My son wanted to know if I had any re­grets, so I told him some of them – and oth­ers I kept to my­self.

The Advertiser - SA Weekend - - UPFRONT - MARK DAPIN

The late Chop­per Read lied about me, as he lied about pretty much ev­ery­thing else. I ap­pear as a walk-on char­ac­ter in his book Chop­per 9: The

Fi­nal Cut (whose ti­tle it­self was a lie, since Read wrote an­other two Chop­per books – 10½ and 11 – and then started again from the be­gin­ning) in a largely fic­ti­tious episode set in a lap-danc­ing club in Tas­ma­nia. But I was with Read on the night in ques­tion (as they say in po­lice state­ments) and I asked him about the first book, Chop­per from the In­side. In the first chap­ter, he wrote that he re­gret­ted noth­ing, while at the con­clu­sion he claimed to re­gret ev­ery­thing. That night, he told me he ac­tu­ally had no re­grets, as he’d ini­tially stated, but he’d felt that would make an un­suit­able con­clu­sion to his mem­oir.

The ques­tion be­comes com­pli­cated when you con­sider the fact that most of the things that Read claimed not to re­gret, then to re­gret, then not to re­gret again, he had not done in the first place. Read reg­u­larly ad­mit­ted to crimes of which he had never been ac­cused, many of which hadn’t even been com­mit­ted.

The other day, while we were walk­ing to a cake shop, my 12-year-old son asked me if I had any re­grets. I was de­ter­mined not to give him a lec­ture, but I couldn’t help but tell him (the truth) that I wished I had tried harder at school. I would’ve like to put more ef­fort into ev­ery­thing, re­ally. Look­ing back, I’ve been far too ca­sual about my life. Al­though at least I didn’t cut off my ears, like Chop­per.

In fact, I have quite a few re­grets – some of which I told my son, some of which I kept to my­self. I wish I’d have had more silly hair­cuts when I had more hair. I would’ve liked to wear a mo­hawk, or even a faux­hawk. Now, the only op­tion open to me is a no­hawk. Con­versely, I re­gret not shav­ing my head ev­ery week since I was 18. If only I’d taken that pre­cau­tion, no­body would re­alise I was “go­ing” bald.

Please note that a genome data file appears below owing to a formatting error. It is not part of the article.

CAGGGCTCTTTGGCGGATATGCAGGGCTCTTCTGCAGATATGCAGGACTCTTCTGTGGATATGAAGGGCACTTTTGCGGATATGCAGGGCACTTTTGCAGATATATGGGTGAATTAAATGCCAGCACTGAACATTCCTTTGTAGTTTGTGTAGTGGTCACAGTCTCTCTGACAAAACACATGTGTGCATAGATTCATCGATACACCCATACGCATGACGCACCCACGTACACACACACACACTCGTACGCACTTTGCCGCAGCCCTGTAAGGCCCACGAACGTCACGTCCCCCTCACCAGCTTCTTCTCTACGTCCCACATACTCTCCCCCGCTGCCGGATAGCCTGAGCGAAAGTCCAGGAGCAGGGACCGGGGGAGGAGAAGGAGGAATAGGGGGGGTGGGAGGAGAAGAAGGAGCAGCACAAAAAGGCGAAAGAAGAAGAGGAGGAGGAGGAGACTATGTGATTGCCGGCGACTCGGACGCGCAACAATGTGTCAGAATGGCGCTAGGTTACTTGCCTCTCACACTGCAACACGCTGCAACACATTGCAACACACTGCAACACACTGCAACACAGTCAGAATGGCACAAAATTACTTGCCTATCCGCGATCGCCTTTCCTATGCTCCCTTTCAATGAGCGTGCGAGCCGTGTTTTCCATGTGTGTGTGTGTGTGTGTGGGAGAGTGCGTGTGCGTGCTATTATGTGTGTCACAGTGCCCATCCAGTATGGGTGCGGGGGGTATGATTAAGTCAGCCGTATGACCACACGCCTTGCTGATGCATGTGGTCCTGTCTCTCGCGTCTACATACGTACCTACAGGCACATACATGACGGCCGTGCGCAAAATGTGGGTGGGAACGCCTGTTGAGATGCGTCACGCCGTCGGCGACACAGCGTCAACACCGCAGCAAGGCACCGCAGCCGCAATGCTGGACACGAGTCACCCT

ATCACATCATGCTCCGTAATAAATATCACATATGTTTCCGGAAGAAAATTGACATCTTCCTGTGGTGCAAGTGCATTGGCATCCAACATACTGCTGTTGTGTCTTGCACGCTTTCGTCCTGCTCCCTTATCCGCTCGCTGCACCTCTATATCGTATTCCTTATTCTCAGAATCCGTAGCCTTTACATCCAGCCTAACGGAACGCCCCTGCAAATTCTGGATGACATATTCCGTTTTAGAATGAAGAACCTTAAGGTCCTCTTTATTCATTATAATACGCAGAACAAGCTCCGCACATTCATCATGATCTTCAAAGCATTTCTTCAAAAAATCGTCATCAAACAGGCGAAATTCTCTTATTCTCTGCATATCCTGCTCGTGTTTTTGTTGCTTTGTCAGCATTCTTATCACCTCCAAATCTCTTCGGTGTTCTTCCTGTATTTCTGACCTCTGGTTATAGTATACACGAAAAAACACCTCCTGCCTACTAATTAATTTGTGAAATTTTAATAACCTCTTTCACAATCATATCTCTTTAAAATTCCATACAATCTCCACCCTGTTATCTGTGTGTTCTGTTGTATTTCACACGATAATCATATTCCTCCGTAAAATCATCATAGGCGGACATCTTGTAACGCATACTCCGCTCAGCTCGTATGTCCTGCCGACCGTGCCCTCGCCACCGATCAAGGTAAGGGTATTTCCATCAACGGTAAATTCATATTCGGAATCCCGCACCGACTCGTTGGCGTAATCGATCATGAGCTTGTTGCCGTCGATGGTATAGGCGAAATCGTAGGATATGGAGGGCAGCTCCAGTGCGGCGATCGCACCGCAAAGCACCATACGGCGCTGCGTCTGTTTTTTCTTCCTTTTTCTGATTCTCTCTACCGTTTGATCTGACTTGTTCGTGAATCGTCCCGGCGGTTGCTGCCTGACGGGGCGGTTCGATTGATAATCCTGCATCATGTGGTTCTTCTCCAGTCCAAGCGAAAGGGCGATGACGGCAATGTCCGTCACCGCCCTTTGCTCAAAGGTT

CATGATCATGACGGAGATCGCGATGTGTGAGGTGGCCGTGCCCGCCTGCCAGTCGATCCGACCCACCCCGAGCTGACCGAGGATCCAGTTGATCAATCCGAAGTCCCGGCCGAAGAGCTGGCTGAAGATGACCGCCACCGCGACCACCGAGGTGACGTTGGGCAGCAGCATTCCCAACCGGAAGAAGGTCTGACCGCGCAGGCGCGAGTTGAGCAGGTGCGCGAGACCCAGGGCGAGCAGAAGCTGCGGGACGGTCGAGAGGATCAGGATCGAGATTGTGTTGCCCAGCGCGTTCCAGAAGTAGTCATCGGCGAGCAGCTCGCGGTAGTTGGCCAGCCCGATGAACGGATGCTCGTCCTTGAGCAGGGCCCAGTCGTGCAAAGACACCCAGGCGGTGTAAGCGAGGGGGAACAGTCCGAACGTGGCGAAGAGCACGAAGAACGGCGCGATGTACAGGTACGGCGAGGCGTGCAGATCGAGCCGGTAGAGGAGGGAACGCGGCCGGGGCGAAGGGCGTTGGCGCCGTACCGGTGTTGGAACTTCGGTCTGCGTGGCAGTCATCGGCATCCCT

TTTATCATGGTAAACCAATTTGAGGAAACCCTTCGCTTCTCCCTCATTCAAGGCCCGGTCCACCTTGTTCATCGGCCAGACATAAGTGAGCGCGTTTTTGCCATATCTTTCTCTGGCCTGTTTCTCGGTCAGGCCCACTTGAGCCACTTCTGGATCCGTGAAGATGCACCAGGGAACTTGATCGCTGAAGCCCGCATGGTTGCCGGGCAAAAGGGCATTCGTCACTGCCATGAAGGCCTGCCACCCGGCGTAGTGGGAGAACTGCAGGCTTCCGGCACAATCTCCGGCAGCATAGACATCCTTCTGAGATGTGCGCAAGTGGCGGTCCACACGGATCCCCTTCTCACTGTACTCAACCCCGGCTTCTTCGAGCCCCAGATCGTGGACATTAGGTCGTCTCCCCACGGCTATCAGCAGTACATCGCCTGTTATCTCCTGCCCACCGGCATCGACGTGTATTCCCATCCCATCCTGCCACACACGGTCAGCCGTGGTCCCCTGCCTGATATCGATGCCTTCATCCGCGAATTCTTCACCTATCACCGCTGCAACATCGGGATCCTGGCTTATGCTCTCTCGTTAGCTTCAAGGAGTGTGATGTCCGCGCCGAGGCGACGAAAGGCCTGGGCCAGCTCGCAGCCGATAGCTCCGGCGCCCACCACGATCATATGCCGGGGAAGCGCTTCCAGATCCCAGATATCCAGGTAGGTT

I don’t re­gret start­ing to smoke at 16, but I re­gret not giv­ing up at 21, when I’d tasted ev­ery­thing smok­ing had to of­fer (that is, noth­ing).

I re­gret not hav­ing pur­sued an am­a­teur box­ing ca­reer – but if I had done I’d be dead, since I’m un­doubt­edly the least co-or­di­nated boxer ever to pull the right-hand glove on to his left hand.

I re­gret not hav­ing been more con­fi­dent as a teenager. I re­gret sur­ren­der­ing to that ado­les­cent sense of shame. I wish I’d been a singer in a band, al­though I can’t sing any more than I can box, and my fan­tasy mu­si­cal ca­reer would un­doubt­edly have con­flicted with my imag­i­nary sport­ing ca­reer, and I would’ve had to make the choice be­tween one fic­ti­tious path or the other, so it’s prob­a­bly best (or, at least, less com­pli­cated) that I did nei­ther.

I re­gret ev­ery cruel word I’ve ever said to any­one. There haven’t been many – not that I re­mem­ber, any­way – but none of them would’ve added any­thing of value to the world.

I re­gret buy­ing a ridicu­lous track­suit with pants that looked like pjyama bot­toms, and a Le Shark polo shirt when I couldn’t af­ford a La­coste. I re­gret be­ing un­em­ployed and broke. I should’ve pushed my­self harder to find a job.

I re­gret not spend­ing more time with my gran­dad when he was alive. I re­gret not know­ing that my brother and sis­ter needed me. I re­gret not hav­ing a “Bowie cut” in 1972, as I think I could’ve swung it (even­tu­ally) as the price of my co-op­er­a­tion with my mum’s di­vorce.

But the thing I re­gret more than any­thing else is not speak­ing to my dad for two years, and only get­ting back in touch with him when he was fa­tally ill. I can never make that right, not even in fan­tasy. But I didn’t tell that to my son, be­cause I didn’t want to lec­ture him.

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